However, Kaur’s devastating discovery did not mean giving up hope. She says, “We were fortunate to be able to launch a patient advocacy foundation and begin collaborating with scientists to develop a gene therapy for this disease. We've been working with scientists at UMass Chan Medical School, and they have now successfully treated mice with this disease. We are engaging with the U.S. Food and Drug Administration to continue the process of providing this treatment to children, including Riaan. We still have a long way to go. Coverstory_09_02_24.jpgWe are actively trying to move mountains but I'm acutely aware that these opportunities to save Riaan's life do not exist in many other places, and I'm grateful we have the chance to work with some of the top minds to try and get a cure developed. The generosity of our donors, as well as the opportunities to fundraise and advocate, become much more challenging outside of the U.S.”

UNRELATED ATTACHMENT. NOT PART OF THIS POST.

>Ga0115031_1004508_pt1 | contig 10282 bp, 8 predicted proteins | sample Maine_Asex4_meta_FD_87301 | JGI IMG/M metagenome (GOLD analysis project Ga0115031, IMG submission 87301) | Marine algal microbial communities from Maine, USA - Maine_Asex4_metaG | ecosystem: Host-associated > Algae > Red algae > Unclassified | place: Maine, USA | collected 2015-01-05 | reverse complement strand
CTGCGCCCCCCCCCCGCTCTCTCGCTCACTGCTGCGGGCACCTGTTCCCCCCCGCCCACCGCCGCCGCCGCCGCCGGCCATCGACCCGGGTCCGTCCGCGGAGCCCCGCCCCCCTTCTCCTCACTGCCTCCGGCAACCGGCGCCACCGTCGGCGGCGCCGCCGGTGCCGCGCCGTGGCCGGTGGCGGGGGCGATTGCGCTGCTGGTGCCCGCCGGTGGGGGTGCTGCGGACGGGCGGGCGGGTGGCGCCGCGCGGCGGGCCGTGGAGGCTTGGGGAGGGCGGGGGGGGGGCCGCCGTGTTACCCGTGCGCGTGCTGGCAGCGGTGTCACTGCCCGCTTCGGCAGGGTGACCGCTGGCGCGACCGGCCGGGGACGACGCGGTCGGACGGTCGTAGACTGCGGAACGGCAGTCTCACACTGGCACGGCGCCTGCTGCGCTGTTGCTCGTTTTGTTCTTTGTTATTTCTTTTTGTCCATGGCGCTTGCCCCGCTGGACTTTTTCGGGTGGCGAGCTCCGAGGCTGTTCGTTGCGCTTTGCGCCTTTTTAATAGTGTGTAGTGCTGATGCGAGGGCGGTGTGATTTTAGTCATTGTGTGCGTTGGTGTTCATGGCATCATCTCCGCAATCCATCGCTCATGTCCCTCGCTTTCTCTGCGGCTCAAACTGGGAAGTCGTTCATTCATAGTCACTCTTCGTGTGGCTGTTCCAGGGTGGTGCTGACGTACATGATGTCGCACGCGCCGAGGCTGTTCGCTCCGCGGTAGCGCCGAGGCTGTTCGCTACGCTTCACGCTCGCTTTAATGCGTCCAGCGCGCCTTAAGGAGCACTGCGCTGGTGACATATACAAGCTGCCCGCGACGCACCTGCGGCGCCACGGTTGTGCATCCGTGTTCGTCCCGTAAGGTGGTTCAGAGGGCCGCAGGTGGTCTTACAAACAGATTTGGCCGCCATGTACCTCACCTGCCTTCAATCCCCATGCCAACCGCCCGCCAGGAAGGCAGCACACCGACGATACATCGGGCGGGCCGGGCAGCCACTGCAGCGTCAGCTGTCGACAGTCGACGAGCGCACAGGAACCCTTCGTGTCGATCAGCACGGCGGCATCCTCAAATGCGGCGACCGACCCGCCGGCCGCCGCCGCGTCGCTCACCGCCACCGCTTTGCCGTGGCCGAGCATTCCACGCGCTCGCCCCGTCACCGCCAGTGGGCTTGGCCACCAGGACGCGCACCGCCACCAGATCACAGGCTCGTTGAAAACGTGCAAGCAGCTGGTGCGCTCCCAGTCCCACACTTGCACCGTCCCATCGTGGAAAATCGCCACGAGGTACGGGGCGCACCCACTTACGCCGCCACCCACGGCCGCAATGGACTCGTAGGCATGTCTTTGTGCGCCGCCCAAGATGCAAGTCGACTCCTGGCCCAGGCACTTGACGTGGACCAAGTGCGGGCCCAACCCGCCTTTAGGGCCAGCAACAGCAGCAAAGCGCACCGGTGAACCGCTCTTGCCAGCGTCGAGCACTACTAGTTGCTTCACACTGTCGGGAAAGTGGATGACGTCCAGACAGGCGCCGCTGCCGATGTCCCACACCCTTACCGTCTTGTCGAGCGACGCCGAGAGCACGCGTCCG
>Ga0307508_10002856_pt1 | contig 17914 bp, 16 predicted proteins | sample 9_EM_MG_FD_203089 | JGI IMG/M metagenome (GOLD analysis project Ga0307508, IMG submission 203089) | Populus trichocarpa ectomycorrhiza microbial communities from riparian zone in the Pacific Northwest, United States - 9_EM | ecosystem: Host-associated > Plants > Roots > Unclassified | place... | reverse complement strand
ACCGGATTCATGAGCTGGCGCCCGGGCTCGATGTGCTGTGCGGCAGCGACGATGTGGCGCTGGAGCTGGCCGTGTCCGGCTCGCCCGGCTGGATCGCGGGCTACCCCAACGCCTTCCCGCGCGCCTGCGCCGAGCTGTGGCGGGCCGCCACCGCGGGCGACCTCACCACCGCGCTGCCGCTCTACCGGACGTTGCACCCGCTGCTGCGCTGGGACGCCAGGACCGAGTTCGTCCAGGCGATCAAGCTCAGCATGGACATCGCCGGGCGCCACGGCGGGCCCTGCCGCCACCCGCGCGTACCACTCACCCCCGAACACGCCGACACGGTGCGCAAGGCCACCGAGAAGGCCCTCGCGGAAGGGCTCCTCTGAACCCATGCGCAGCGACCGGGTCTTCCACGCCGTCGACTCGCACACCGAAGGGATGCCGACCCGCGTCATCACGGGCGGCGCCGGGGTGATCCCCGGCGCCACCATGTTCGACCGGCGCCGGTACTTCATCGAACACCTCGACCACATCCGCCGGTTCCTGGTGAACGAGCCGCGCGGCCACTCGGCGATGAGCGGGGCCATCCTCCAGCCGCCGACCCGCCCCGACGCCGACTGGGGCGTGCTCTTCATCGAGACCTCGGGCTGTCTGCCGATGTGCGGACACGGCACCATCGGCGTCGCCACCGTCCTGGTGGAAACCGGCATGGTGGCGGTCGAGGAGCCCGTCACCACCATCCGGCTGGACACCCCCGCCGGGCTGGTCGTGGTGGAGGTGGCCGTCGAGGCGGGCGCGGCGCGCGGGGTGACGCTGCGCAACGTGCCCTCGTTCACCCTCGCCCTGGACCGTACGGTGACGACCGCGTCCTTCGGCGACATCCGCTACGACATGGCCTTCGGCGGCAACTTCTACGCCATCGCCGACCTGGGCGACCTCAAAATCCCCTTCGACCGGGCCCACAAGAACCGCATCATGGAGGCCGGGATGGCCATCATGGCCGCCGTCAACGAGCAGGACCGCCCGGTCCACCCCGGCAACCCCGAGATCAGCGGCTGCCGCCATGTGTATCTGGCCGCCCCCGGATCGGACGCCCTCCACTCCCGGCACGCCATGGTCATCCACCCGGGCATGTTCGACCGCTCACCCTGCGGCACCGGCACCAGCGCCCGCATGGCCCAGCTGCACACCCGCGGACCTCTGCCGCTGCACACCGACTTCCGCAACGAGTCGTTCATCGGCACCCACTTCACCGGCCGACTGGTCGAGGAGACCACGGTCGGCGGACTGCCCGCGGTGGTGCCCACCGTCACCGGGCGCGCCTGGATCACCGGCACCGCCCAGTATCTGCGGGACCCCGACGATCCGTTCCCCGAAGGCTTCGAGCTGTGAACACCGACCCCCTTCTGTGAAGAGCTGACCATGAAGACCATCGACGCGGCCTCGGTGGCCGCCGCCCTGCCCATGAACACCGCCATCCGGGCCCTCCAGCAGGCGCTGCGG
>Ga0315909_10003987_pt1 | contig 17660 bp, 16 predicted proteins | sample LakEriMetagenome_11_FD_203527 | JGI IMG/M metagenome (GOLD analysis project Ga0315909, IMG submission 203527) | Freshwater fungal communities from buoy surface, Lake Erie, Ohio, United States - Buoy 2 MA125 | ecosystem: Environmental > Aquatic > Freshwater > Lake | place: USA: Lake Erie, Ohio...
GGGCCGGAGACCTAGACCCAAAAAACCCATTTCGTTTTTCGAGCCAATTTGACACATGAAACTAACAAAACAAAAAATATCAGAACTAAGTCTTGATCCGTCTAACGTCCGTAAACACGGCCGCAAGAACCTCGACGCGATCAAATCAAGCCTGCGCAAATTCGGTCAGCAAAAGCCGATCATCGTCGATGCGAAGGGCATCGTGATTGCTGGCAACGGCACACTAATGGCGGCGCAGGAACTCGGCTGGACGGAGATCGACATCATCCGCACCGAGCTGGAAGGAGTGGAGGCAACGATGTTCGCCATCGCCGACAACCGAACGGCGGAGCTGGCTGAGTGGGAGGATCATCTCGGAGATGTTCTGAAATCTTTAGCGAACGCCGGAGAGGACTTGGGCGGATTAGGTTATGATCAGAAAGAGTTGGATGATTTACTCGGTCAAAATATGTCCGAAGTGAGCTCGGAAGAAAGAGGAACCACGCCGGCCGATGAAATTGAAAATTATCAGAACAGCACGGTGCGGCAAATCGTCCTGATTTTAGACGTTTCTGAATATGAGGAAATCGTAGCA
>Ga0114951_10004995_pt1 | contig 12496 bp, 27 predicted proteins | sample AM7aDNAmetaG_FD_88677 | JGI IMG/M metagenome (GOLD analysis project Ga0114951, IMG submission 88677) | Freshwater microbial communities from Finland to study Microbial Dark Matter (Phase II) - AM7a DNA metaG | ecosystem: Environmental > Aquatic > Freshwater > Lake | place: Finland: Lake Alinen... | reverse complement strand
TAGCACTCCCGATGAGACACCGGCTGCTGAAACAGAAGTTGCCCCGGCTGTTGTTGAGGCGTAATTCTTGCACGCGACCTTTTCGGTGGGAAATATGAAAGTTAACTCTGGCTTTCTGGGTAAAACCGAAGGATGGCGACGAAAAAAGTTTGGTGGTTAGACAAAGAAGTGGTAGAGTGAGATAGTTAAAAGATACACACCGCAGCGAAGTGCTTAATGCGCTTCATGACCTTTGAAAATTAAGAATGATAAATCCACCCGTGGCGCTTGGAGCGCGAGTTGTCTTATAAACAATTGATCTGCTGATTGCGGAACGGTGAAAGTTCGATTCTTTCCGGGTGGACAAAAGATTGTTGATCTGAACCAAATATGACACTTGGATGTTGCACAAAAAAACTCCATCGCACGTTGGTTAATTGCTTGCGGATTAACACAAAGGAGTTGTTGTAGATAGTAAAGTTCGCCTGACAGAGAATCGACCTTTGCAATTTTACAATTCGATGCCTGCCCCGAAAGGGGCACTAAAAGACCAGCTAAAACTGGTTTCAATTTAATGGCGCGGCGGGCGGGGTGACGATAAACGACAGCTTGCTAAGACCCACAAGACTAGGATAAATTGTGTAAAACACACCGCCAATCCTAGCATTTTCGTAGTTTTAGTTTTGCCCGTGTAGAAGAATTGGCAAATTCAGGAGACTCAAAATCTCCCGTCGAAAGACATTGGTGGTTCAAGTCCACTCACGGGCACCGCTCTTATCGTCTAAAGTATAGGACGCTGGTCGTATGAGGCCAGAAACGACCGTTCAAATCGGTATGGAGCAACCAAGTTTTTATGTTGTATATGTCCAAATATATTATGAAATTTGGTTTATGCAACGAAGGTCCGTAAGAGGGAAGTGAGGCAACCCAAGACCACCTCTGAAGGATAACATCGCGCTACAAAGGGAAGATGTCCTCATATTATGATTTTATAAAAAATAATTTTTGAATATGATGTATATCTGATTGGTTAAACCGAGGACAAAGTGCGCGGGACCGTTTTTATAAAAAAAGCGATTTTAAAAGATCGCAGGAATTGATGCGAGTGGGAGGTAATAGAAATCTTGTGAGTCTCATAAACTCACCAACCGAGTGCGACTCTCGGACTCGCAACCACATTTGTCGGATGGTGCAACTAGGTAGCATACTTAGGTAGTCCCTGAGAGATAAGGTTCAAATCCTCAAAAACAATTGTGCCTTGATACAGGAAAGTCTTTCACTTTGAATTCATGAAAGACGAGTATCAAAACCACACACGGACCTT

[Left] Amy Bhatt, author of Hi-Tech Housewives: Indian IT Workers, Gendered Labor, and Transmigration.

On the social paradigm too, America offers possibilities still unheard of in India. Based in Milpitas in California, Sujata Tibrewala realized this not too long after she landed in the U.S. as a young mother. Managing a toddler, while giving up on her professional dreams to advance her husband’s new work opportunity in America, began taking a toll on her relationship. She says, “I walked out of my house in the middle of the night with my toddler. I shifted to the Bay Area, looked for a job, and tried to rebuild my life on my own. I could do all this because somewhere I knew that the U.S. would provide me with facilities like women’s shelters or transitional housing to survive domestic troubles if the going got too tough. Back home in India, it would have been taboo and I would have been regarded as a pariah to attempt this. Years later, even after my domestic situation has sorted itself out, I have never forgotten the power of getting help when you want it. It may be something that Americans take for granted but not me—a woman from a small town in patriarchal India.”